Last month during a debate in the Knesset, Israel's parliament, there was a disturbing comment made by one of the right-wing politicians. It was racist remark that revealed much about Zionism, the founding ideology of the state of Israel.
It took place during a debate on the so-called Prawer Plan. As I've previously mentioned in this column, this was Israel new plan to ethnically cleanse the southern Naqab desert of its Palestinian Bedouin inhabitants.
Under the plan, 30-70,000 people would have been forcibly removed from their homes – villages that have been in existence since before the state of Israel. And these people are now citizens of Israel – but the reality of law and practice in the "Jewish state" shows they are fundamentally unequal.
Arguing in favour of the plan was Miri Regev, a former soldier in the Israeli army propaganda unit, and a law-maker in Prime Minister Benjamin Netanyahu's hard-right Likud faction. A Palestinian MK accused Regev of wanting to "transfer an entire population."
Regev's reply was stark, but honest: "Yes, as the Americans did to the Indians."
It was a clear statement of Israel's really-existing ideology, intentions and practice. It is refreshing in the sense that at least she openly stated her racist animosity to Palestinians. It stands in contrast to liberal Zionism's smokescreens about "peace," while at the same time carrying out the same policies.
Why was Regev able to feel comfortable in so openly stating such an expulsionist policy?
To answer this, it's worth recalling what it was exactly that "the Americans did to the Indians." Before the onset of European colonization of North America, native peoples numbered in the millions and had an advanced civilization.
In the course of a few hundred years, the population was decimated by European settlement, war, disease and their ever-encroaching colonization of native land. As the late Howard Zinn chronicled in his important book A People's History of the United States (in just one part of the long and brutal tale): "In 1820, 120,000 Indians lived east of the Mississippi. By 1844, fewer than 30,000 were left. Most of them had been forced to migrate westward."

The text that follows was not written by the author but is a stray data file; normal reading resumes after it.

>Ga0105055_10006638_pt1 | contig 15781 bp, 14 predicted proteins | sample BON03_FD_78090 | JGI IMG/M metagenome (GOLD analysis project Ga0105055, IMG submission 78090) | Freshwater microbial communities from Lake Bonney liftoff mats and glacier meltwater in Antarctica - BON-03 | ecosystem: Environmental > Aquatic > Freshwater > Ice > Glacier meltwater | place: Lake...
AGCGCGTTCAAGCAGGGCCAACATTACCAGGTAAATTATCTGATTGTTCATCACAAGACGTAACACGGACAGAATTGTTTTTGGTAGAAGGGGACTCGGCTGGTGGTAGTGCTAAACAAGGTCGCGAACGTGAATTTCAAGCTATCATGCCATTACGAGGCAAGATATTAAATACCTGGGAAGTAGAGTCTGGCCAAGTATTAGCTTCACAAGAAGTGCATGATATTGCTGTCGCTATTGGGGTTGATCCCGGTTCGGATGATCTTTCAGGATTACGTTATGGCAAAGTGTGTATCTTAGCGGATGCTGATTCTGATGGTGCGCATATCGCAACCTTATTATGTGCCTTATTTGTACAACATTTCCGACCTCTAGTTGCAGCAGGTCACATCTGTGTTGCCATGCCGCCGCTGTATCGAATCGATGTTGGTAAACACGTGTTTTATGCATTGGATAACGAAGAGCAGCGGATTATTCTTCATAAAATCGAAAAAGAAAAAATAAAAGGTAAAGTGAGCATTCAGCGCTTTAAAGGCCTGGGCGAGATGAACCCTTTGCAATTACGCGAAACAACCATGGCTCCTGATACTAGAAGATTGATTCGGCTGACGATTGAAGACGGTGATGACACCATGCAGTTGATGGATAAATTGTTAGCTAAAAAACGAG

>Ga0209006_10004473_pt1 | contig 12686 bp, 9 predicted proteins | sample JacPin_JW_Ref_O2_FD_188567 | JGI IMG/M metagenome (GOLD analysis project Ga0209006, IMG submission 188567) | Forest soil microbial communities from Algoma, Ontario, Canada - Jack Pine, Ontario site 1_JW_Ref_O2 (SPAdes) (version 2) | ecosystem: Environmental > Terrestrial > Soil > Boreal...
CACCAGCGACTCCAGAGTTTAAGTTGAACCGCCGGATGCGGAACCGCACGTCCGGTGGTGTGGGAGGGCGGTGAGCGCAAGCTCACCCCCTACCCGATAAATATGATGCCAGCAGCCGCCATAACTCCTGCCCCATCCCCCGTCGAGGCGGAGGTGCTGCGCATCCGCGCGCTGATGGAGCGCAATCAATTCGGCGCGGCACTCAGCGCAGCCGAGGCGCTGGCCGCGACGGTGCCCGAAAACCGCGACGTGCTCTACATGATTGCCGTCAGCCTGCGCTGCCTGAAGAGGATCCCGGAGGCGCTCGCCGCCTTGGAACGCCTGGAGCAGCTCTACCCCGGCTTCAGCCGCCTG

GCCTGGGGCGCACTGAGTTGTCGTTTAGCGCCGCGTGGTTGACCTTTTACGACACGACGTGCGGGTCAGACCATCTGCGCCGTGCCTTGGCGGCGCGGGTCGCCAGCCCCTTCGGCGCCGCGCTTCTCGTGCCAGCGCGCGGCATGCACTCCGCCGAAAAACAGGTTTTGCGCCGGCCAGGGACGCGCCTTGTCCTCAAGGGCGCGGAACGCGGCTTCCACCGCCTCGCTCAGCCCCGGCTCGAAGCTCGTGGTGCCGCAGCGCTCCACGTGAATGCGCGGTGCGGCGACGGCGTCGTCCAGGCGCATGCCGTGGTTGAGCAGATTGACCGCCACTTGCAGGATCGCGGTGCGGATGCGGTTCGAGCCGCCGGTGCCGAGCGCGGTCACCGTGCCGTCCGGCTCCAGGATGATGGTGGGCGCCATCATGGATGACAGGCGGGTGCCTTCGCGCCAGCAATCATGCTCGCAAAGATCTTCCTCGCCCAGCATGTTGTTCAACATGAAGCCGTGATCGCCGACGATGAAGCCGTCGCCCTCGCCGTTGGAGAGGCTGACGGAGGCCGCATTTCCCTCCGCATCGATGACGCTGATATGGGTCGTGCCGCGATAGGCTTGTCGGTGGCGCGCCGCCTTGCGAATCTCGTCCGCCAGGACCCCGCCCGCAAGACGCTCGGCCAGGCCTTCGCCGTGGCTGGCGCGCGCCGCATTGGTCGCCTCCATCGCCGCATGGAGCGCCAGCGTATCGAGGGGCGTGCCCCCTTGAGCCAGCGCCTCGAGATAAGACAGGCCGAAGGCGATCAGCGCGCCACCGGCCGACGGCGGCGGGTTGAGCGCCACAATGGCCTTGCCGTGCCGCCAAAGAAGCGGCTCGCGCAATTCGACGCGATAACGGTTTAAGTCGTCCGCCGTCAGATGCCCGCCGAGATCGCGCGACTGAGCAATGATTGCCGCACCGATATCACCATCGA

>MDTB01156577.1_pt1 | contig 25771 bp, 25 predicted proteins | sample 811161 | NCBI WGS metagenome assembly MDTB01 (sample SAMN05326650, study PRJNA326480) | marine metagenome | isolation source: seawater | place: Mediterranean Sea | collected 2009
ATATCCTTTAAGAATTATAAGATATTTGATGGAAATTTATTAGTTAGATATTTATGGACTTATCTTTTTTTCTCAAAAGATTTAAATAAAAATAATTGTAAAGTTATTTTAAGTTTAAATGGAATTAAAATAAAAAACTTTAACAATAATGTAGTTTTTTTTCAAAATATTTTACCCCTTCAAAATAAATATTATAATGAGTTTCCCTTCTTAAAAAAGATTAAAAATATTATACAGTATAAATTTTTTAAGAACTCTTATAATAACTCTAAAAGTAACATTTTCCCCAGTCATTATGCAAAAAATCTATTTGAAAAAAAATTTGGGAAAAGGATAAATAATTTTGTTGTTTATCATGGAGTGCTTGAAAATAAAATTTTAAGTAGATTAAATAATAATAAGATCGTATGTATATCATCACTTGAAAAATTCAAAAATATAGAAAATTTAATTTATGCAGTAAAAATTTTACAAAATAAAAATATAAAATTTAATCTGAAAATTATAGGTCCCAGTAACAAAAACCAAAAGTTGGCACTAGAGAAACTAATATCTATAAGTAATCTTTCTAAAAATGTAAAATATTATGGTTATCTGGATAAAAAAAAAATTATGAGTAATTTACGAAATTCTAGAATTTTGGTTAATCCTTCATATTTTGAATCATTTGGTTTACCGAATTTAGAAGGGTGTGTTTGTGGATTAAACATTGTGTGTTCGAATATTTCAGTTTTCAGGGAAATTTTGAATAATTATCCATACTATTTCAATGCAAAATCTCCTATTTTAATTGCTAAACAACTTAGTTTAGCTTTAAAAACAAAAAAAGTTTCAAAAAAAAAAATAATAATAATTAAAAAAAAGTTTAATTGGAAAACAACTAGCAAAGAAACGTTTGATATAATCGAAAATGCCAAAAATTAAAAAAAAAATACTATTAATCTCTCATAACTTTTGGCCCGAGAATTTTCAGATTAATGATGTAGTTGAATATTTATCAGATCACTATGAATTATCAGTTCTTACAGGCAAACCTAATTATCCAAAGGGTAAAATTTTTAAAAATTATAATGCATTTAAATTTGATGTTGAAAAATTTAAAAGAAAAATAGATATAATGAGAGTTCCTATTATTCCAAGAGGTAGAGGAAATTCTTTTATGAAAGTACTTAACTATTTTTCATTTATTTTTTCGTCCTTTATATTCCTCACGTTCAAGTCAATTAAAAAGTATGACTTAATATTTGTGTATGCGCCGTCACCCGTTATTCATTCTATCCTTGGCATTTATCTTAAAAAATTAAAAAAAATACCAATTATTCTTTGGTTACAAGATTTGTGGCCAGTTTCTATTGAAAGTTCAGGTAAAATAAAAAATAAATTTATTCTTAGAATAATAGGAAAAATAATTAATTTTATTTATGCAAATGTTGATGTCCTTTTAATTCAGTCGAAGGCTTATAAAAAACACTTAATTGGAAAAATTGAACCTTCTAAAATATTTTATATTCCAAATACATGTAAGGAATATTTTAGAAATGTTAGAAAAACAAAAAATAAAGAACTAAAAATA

Today, the North American Indian nations have been relegated to small reservations of land, on a fraction of the territories these peoples used to inhabit. The parallels of American history with Palestine are obvious enough.
And therein lies the reason Regev need not be too worried about her international image: the horror that most people would have in reaction to such comments does not really concern Israel's leaders. The backing of the imperial superpower in the United States, to the tune of more than $3 billion in military aid every year, it what matters to them.
(It's also worth mentioning that Regev once slandered African refugees as a "cancer" – and then later compounded this racism by apologising to cancer patients for comparing them to Africans!)
The Israel lobby, although powerful, does not have to work very hard to convince American elites which side to support. The very existence of both states is predicated on expulsion of the indigenous population and plunder of their land and resources.
"There is no one place built in this country that did not have a former Arab population," admitted Israel's late military leader Moshe Dayan in 1969 (see page 14 of link). "We came to this country which was already populated by Arabs … Jewish villages were built in the place of Arab villages. You do not even know the names of these Arab villages, and I do not blame you, because these geography books no longer exist; not only do the books not exist, the Arab villages are not there either [after Israel destroyed them]. Nahalal arose in the place of Mahalul, Gevat – in the place of Jibta, Sarid – in the place of Haneifs and Kefar Yehoshua – in the place of Tell Shaman."
Compare that with what Zinn recounts: "When the Pilgrims came to New England they too were coming not to vacant land but to territory inhabited by tribes of Indians … The Puritans also appealed to the Bible, Psalms 2:8: 'Ask of me, and I shall give thee, the heathen for thine inheritance, and the uttermost parts of the earth for thy possession.'"
The latter point on the misuse of the Bible raises another reason behind American support for Israel: Christian Zionism.
What the Europeans did to the native peoples of America has indeed been happening to the Palestinians, at the hands of the Zionist movement over the last century or so. But the Palestinian people have never given up resisting (as, indeed, indigenous Americans still struggle for their rights) and are today about half of the population in the historic land of Palestine between the Jordan river and the Mediterranean sea.
They are recovering from the historic Zionist expulsion of 1948, but are still occupied, displaced and oppressed. The Prawer Plan may well return in another form. But it has been shelved for now, after sustained Palestinian protest on both sides of the Green Line.
An associate editor with The Electronic Intifada, Asa Winstanley is an investigative journalist who lives in London.
The views expressed in this article belong to the author and do not necessarily reflect the editorial policy of Middle East Monitor.